Leda

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The latest addition to my family, my grand-niece Leda.

My first concern is that she not get too friendly with Swans.  Last time that happened a pretty little girl was born, and married Menelaus the Mycenean King of Sparta.  Helen of Sparta is not how we remember her, for Paris, son of Priam, stole her away to his home city.  And so we remember her as the face that launched a thousand ships and burnt the topless towers of Illium.

Illium was the ancient name for the city of Troy, so Helen of Troy was daugher of Leda.  But who was the father of this child with the dreadful fate?  It was Zeus himself, who raped Leda, in the guise of a male swan.

And the brother of Menelaus?  The dread Agamemnon King of Mycenae itself, ruler of all the Achaeans as the Greeks called themselves in those days.  From this followed ten years of war.  Ajax and Achilles, Hector and Aeneas, wily Odysseus and his Trojan Horse.  Death and destruction as the Gods themselves engaged in the battle of the great Homeric Epic.

Calling a daughter Leda can come to no good I say.  But I am Cassandra and they shall not listen.

Leda and the Swan; by W.B. Yeats

A sudden blow: the great wings beating still
above the staggering girl, her thighs caressed
by the dark webs, her nape caught in his bill,
He holds her helpless breast upon his breast.

How can those terrified vague fingers push
the feathered glory from her loosening thighs?
And how can body, laid in that white rush,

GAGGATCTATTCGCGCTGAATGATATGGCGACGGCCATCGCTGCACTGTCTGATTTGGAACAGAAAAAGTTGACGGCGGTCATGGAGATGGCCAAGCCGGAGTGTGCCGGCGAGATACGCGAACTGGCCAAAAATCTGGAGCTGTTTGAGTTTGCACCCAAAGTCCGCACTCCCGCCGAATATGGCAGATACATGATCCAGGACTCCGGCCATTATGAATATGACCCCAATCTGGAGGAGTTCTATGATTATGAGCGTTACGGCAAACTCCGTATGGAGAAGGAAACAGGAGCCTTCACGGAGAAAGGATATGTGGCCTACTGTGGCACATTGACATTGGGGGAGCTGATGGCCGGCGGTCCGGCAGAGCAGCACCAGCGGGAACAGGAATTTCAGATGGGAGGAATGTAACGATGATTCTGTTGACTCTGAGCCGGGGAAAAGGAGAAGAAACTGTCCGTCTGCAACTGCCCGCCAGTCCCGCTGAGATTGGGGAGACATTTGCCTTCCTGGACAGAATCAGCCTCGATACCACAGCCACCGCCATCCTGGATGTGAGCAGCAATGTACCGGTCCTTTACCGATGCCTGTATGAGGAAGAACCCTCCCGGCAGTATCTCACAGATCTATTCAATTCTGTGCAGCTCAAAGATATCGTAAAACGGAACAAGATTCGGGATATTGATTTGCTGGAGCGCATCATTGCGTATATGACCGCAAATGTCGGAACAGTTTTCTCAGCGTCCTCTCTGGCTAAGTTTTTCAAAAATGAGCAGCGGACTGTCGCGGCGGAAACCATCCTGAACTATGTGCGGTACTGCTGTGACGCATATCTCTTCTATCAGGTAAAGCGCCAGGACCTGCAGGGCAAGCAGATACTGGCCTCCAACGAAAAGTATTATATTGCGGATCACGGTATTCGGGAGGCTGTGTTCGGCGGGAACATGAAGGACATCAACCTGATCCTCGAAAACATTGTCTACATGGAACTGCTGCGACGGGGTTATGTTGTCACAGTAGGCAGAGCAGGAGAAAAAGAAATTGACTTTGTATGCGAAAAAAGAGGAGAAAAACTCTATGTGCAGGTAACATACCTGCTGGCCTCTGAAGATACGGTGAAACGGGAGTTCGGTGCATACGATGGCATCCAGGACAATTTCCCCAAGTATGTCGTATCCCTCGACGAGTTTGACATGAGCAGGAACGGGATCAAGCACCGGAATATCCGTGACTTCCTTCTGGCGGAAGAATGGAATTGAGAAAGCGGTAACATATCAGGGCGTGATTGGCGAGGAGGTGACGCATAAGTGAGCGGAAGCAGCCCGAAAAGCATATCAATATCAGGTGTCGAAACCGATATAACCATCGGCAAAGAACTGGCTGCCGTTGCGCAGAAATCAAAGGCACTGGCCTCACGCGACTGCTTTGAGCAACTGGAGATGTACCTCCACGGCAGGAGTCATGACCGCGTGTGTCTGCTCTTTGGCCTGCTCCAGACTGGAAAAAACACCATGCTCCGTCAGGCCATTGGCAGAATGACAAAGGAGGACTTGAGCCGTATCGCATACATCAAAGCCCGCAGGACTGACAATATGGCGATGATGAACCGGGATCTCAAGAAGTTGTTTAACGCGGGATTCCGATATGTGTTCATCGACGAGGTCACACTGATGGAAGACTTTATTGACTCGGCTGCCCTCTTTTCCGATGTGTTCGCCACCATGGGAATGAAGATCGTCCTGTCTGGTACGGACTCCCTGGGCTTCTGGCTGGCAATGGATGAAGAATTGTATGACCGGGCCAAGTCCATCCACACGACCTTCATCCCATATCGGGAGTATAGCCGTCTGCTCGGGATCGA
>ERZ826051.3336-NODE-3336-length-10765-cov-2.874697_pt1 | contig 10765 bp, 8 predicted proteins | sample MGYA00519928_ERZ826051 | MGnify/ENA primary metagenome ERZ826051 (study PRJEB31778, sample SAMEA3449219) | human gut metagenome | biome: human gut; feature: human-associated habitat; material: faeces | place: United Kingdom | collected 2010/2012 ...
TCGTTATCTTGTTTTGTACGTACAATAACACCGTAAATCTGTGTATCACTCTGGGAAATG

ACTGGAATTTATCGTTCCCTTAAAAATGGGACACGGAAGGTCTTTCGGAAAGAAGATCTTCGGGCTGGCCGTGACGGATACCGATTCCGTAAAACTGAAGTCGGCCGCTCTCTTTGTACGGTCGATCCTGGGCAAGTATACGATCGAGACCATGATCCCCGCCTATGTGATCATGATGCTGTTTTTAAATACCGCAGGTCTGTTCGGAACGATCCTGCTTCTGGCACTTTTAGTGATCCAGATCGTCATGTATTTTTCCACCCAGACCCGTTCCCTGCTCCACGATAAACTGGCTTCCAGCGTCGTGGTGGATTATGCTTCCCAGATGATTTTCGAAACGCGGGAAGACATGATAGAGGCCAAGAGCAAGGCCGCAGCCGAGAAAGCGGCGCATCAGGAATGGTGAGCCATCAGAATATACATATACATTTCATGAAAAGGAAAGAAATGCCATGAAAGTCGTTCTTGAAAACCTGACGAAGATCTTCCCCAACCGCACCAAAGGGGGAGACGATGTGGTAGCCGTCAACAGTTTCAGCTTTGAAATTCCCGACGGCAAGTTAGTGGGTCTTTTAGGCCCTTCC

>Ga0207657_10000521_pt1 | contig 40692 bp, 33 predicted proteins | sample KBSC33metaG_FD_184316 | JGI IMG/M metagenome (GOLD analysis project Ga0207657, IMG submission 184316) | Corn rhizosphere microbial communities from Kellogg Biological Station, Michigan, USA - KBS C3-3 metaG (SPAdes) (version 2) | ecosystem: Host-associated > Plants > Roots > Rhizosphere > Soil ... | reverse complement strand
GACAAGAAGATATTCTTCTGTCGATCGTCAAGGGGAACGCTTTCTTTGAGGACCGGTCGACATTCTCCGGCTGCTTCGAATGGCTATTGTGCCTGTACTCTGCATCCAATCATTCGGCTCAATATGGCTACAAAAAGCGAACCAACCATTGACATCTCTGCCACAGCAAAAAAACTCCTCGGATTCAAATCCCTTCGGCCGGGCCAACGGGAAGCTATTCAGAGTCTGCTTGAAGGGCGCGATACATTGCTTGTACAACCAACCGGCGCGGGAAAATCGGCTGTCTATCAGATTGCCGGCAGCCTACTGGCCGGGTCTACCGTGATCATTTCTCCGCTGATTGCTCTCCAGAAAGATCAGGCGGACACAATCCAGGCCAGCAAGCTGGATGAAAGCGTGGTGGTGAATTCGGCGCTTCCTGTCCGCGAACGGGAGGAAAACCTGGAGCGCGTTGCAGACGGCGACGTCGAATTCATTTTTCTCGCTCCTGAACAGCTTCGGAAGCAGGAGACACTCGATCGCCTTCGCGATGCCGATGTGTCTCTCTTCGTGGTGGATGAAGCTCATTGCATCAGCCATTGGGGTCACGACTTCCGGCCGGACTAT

but feel the strange heart beating where it lies?

A shudder in the loins engenders there
the broken wall, the burning roof and tower
And Agamemnon dead.
Being so caught up,
so mastered by the brute blood of the air,
did she put on his knowledge with his power
before the indifferent beak could let her drop?

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Topless towers burnt down

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Was this the face that launched a thousand ships and burnt the topless towers of Ilium? asked Christopher Marlowe in Dr Faustus.

Ilium, the city of Troy, canvas of heroes.  On the fields of Troy Homer introduced us to Ajax, Agamemnon, Menelaus, Priam, Hector, Paris and a cast of thousands.  Achilles the almost invincible and his lover Patroclus.  Cassandra who saw the future but was cursed never to be believed.  The wily Odysseus, AKA Ulysses and his 20 year journey home.  The seeds planted in Troy have germinated and multiplied to inspire a wealth of literature from ancient to modern times.

The Julii Caesares, who gave us Caesar and Augustus, claimed descent from the hero Aeneas who fled from burning Troy with his bride, a daughter of Priam.  Virgil made a career of that tale in the court of the First Emperor of Rome.

It was ostensibly on this day, April 24th in the year 1184 BC that Troy was sacked and burned by the Greeks.  For many that was as far as the myth went.  Then Heinrich Schliemann, a German Businessman, decided that there was no smoke without fire.  So he read Homer as a travel guide instead of as a legend.  He followed the clues and lo and behold he found the ancient city.  Burned, exactly as described.

He bedecked his wife in the jewelry he found there and put her on display for high society to see.  Then he followed more clues and found the tomb of Agamemnon at Mycenae.  A new form of archaeology was born and led to many discoveries all over the world.  Today the science has evolved to the point where Satellite images from earth orbit are being used to search for ancient sites.

 

No Second Troy; by William Butler Yeats

Why should I blame her that she filled my days